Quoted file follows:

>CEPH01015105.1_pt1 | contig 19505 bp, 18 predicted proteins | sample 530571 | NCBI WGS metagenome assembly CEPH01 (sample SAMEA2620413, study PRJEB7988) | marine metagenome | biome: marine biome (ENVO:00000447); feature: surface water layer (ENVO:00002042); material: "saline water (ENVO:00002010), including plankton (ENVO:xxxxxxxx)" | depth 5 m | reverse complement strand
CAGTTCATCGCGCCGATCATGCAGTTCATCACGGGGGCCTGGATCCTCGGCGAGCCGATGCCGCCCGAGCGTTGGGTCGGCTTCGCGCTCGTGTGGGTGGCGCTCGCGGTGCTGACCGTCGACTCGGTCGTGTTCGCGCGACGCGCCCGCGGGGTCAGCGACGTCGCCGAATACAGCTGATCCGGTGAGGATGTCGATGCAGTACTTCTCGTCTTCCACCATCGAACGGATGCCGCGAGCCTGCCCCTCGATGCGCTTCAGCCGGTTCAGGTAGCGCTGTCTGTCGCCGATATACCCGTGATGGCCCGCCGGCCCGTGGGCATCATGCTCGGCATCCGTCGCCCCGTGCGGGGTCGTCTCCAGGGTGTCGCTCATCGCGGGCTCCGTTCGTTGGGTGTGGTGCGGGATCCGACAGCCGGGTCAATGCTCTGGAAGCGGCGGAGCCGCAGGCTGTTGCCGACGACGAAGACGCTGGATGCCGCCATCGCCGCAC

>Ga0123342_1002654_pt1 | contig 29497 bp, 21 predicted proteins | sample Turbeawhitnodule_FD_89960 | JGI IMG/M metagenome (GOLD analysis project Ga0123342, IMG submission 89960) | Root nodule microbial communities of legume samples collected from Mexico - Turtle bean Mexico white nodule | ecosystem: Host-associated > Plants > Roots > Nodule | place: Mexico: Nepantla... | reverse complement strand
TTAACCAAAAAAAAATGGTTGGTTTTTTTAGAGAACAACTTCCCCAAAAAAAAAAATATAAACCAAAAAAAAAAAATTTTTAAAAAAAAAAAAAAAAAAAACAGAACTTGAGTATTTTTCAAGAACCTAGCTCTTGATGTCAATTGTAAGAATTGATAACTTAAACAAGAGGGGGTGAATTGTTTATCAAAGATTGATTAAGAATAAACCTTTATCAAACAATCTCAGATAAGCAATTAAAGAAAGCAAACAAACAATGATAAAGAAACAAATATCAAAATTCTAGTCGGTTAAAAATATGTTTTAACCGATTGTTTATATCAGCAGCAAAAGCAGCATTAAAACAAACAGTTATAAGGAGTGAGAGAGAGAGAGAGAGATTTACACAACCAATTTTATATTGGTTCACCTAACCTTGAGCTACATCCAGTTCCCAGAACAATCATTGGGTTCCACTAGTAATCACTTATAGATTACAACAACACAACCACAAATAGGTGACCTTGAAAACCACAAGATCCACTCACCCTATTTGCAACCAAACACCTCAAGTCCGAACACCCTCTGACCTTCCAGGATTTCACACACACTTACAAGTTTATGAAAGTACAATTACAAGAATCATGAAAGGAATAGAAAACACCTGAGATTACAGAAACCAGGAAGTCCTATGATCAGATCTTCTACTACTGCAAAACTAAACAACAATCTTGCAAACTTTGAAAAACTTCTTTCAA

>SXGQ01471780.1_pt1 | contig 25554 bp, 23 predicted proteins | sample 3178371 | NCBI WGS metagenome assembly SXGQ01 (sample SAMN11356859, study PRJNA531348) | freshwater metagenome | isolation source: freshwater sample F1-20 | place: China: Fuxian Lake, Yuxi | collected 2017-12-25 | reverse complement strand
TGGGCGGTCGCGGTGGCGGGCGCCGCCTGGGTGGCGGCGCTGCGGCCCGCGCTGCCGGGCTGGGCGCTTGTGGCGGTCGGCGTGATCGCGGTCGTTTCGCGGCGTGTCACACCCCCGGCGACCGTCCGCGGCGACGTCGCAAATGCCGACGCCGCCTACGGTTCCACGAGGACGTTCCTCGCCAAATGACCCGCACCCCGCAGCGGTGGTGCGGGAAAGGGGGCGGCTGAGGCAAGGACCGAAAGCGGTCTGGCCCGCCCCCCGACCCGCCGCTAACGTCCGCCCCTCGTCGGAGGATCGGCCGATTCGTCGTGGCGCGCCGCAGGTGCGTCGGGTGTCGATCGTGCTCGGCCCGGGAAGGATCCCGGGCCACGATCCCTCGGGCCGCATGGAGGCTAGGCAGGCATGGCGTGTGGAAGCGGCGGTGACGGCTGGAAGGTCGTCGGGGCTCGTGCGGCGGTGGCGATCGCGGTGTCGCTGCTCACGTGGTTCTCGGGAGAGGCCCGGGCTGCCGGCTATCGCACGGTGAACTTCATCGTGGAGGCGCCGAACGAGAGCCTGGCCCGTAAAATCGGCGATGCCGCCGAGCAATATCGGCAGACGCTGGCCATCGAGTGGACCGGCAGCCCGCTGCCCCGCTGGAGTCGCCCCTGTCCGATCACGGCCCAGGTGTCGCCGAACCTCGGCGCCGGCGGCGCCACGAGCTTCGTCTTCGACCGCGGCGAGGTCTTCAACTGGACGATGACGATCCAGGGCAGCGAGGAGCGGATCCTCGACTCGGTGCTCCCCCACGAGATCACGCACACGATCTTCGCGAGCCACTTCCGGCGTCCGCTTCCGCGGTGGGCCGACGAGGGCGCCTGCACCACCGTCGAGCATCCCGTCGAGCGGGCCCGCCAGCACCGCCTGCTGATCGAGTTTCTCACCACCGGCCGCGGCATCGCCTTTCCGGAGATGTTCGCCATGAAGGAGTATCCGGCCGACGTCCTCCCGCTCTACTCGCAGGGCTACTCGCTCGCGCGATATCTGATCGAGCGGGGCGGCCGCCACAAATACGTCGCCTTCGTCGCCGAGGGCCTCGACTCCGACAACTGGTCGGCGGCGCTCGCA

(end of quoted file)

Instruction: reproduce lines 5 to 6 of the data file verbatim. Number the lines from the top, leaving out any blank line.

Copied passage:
>SXGQ01471780.1_pt1 | contig 25554 bp, 23 predicted proteins | sample 3178371 | NCBI WGS metagenome assembly SXGQ01 (sample SAMN11356859, study PRJNA531348) | freshwater metagenome | isolation source: freshwater sample F1-20 | place: China: Fuxian Lake, Yuxi | collected 2017-12-25 | reverse complement strand
TGGGCGGTCGCGGTGGCGGGCGCCGCCTGGGTGGCGGCGCTGCGGCCCGCGCTGCCGGGCTGGGCGCTTGTGGCGGTCGGCGTGATCGCGGTCGTTTCGCGGCGTGTCACACCCCCGGCGACCGTCCGCGGCGACGTCGCAAATGCCGACGCCGCCTACGGTTCCACGAGGACGTTCCTCGCCAAATGACCCGCACCCCGCAGCGGTGGTGCGGGAAAGGGGGCGGCTGAGGCAAGGACCGAAAGCGGTCTGGCCCGCCCCCCGACCCGCCGCTAACGTCCGCCCCTCGTCGGAGGATCGGCCGATTCGTCGTGGCGCGCCGCAGGTGCGTCGGGTGTCGATCGTGCTCGGCCCGGGAAGGATCCCGGGCCACGATCCCTCGGGCCGCATGGAGGCTAGGCAGGCATGGCGTGTGGAAGCGGCGGTGACGGCTGGAAGGTCGTCGGGGCTCGTGCGGCGGTGGCGATCGCGGTGTCGCTGCTCACGTGGTTCTCGGGAGAGGCCCGGGCTGCCGGCTATCGCACGGTGAACTTCATCGTGGAGGCGCCGAACGAGAGCCTGGCCCGTAAAATCGGCGATGCCGCCGAGCAATATCGGCAGACGCTGGCCATCGAGTGGACCGGCAGCCCGCTGCCCCGCTGGAGTCGCCCCTGTCCGATCACGGCCCAGGTGTCGCCGAACCTCGGCGCCGGCGGCGCCACGAGCTTCGTCTTCGACCGCGGCGAGGTCTTCAACTGGACGATGACGATCCAGGGCAGCGAGGAGCGGATCCTCGACTCGGTGCTCCCCCACGAGATCACGCACACGATCTTCGCGAGCCACTTCCGGCGTCCGCTTCCGCGGTGGGCCGACGAGGGCGCCTGCACCACCGTCGAGCATCCCGTCGAGCGGGCCCGCCAGCACCGCCTGCTGATCGAGTTTCTCACCACCGGCCGCGGCATCGCCTTTCCGGAGATGTTCGCCATGAAGGAGTATCCGGCCGACGTCCTCCCGCTCTACTCGCAGGGCTACTCGCTCGCGCGATATCTGATCGAGCGGGGCGGCCGCCACAAATACGTCGCCTTCGTCGCCGAGGGCCTCGACTCCGACAACTGGTCGGCGGCGCTCGCA